In this issue of the American Journal of Transplantation, Dr Danovitch and his colleagues propose calculating renal transplant waiting time from the point the patient begins chronic dialysis (reference page number of this issue of AJT). The Eurotransplant experience cited in the Danovitch paper provides a sound reference for the incorporation of this proposal in the US kidney allocation system. Following the endorsement of this approach at a national conference on the waiting list in Philadelphia in March 2002, the United Network for Organ Sharing (UNOS) Kidney and Pancreas Transplantation Committee has recently approved and submitted such a proposal for public comment.
Making the system fairer to patients by computing waiting time from the onset of dialysis will address one aspect of the inequitable access to kidney transplantation. The current process of listing includes several steps (Table 1) before undergoing transplantation, each of which can be a major hurdle for a particular patient to overcome. Patients may be disadvantaged by the practices of the center at which they dialyze, where they live, their insurance coverage, comorbid illnesses, and the efficiency of the communication between the referring nephrologist and the transplant center.
|Referral of a patient from a nephrologist to a transplant center|
|Evaluation by a transplant physician and surgeon|
|Assessment of insurance coverage|
|Determination of HLA type and panel reactive antibody|
|Placement of patients awaiting accessible kidneys on a list|
Transplant centers have become aware that they should be more involved in the transition of a patient to the list. However, the focus of the transplant center upon the obstacles and inequities of patients gaining access to the list is limited because transplant centers are currently overwhelmed with the demands of care for those already listed. The waiting list has become so large that insuring that each patient on the waiting list is medically suitable for transplantation continuously has become a daunting if not impossible task. Thus, we wish to propose additional strategies to be formally considered that are in concert with the Danovitch goals:
Currently, most kidneys are transplanted into unsensitized patients (< 10%) who has been on the list for the longest waiting time. However, the clinical condition of such patients may have changed during the several years (computed by the initiation of dialysis or not) of waiting. Thus, we suggest the following:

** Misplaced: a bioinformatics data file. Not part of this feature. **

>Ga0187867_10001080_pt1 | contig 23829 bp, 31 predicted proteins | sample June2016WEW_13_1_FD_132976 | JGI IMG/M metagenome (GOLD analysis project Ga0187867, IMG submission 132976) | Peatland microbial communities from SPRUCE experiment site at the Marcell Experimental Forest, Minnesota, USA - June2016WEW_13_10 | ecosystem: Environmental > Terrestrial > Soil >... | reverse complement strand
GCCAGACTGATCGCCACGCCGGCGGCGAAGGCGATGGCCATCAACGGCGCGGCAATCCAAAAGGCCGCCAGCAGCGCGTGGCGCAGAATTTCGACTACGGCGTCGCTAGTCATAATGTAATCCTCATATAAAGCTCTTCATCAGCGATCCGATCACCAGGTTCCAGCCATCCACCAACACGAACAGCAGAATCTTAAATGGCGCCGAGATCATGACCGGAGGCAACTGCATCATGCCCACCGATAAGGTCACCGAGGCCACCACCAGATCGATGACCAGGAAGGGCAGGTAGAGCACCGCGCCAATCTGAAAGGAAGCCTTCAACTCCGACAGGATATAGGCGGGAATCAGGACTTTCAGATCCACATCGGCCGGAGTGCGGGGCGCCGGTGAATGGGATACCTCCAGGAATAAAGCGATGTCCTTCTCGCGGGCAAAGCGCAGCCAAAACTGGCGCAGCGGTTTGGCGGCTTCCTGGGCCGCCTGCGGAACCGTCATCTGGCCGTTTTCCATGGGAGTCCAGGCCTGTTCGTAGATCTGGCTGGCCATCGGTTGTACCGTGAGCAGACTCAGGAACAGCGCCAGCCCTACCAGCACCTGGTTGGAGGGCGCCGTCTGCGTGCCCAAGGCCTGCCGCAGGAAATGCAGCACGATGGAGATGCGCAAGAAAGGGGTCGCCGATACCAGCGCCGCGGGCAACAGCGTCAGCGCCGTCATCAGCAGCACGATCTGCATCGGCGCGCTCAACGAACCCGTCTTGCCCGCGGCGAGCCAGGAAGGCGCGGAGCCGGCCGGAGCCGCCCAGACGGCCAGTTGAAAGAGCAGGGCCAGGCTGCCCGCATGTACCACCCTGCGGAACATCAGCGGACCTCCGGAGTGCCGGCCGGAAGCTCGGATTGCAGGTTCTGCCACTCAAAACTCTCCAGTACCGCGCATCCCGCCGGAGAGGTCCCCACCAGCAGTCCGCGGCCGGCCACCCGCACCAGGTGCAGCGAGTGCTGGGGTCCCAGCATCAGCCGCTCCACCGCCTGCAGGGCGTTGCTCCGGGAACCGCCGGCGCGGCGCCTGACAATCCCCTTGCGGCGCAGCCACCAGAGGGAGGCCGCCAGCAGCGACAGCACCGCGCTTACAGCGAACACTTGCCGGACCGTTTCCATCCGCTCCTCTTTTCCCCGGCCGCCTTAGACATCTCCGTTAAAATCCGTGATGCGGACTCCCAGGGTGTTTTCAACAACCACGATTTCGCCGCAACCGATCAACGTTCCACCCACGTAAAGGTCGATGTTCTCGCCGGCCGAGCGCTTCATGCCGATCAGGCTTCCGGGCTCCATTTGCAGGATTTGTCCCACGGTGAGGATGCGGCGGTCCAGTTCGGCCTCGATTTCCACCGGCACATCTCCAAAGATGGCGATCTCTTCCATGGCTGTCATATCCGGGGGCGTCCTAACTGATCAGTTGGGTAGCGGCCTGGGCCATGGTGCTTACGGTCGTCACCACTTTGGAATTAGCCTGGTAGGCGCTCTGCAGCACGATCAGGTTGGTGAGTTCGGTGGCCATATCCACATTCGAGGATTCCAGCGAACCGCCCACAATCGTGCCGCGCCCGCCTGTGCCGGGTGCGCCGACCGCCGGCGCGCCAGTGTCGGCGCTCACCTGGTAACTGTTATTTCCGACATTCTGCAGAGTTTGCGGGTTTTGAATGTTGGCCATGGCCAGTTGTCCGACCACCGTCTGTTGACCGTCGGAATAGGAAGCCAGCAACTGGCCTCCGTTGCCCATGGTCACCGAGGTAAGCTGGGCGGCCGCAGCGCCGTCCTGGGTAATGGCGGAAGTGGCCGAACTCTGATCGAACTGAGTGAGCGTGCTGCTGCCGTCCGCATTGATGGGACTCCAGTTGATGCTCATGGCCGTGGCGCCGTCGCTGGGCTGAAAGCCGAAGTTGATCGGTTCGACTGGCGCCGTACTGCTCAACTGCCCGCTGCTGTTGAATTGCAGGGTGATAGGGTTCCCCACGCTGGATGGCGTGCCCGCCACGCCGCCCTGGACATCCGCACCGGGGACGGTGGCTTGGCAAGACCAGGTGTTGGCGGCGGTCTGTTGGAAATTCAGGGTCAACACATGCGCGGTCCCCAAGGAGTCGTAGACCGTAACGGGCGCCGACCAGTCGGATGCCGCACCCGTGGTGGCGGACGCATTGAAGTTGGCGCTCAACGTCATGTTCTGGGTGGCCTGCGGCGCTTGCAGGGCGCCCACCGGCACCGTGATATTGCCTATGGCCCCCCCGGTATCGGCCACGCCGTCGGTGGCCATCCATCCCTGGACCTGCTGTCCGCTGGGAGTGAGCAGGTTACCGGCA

1. The transplant center should insure that the longest waiting unsensitized patients in each blood group be recently re-evaluated; and that they are currently medically suitable for transplantation.
2. Those patients most likely to receive a 0 HLA-mismatched kidney should be identified, based upon a predictive frequency of HLA matching, and should be medically evaluated to insure ongoing suitability for transplantation.
The UNOS Kidney and Pancreas Committee is also recommending that allocation points for HLA B locus matching be eliminated from the kidney allocation algorithm and that a maximum of two points be awarded for identity at the DR locus. As patients are awarded one point for each year of waiting on the list, those who have waited at least 2 years will predictably rank higher on the allocation list for all kidneys, irrespective of their match with the donor. These changes will allow the center to focus their evaluation resources on those patients with the longer waiting times while increasing the number of kidney offers to minority candidates.
The second strategy of predicting 0-mm identity will require the input of the histocompatibility community, but such a contribution will have enormous impact upon the overwhelming task that the transplant center currently faces (1). Otherwise, it is impossible for the transplant center to keep a current account of the medical condition of all patients on the list. There must be a strategy (widely practiced) to contend with what has become an insurmountable problem, the ever enlarging list.
Although the Organ Procurement Transplant Network Final Rule requires the waiting list priority to be ordered from most to least medically urgent, the rule also recognizes that life-sustaining technologies (such as hemodialysis) may allow alternative approaches to waiting list rankings (2). Despite the observation that renal transplantation provides substantial relative improvement in patient survival, absolute survival remains excellent for patients having undergone transplantation and for wait-listed patients (3). Waiting time remains an international determinant of priority ranking of potential kidney recipients. Therefore, it is our responsibility to insure that waiting time is awarded equitably as proposed by Danovitch, and that those patients who have waited the longest and have risen to the top of the list are appropriately prepared to receive a kidney transplant.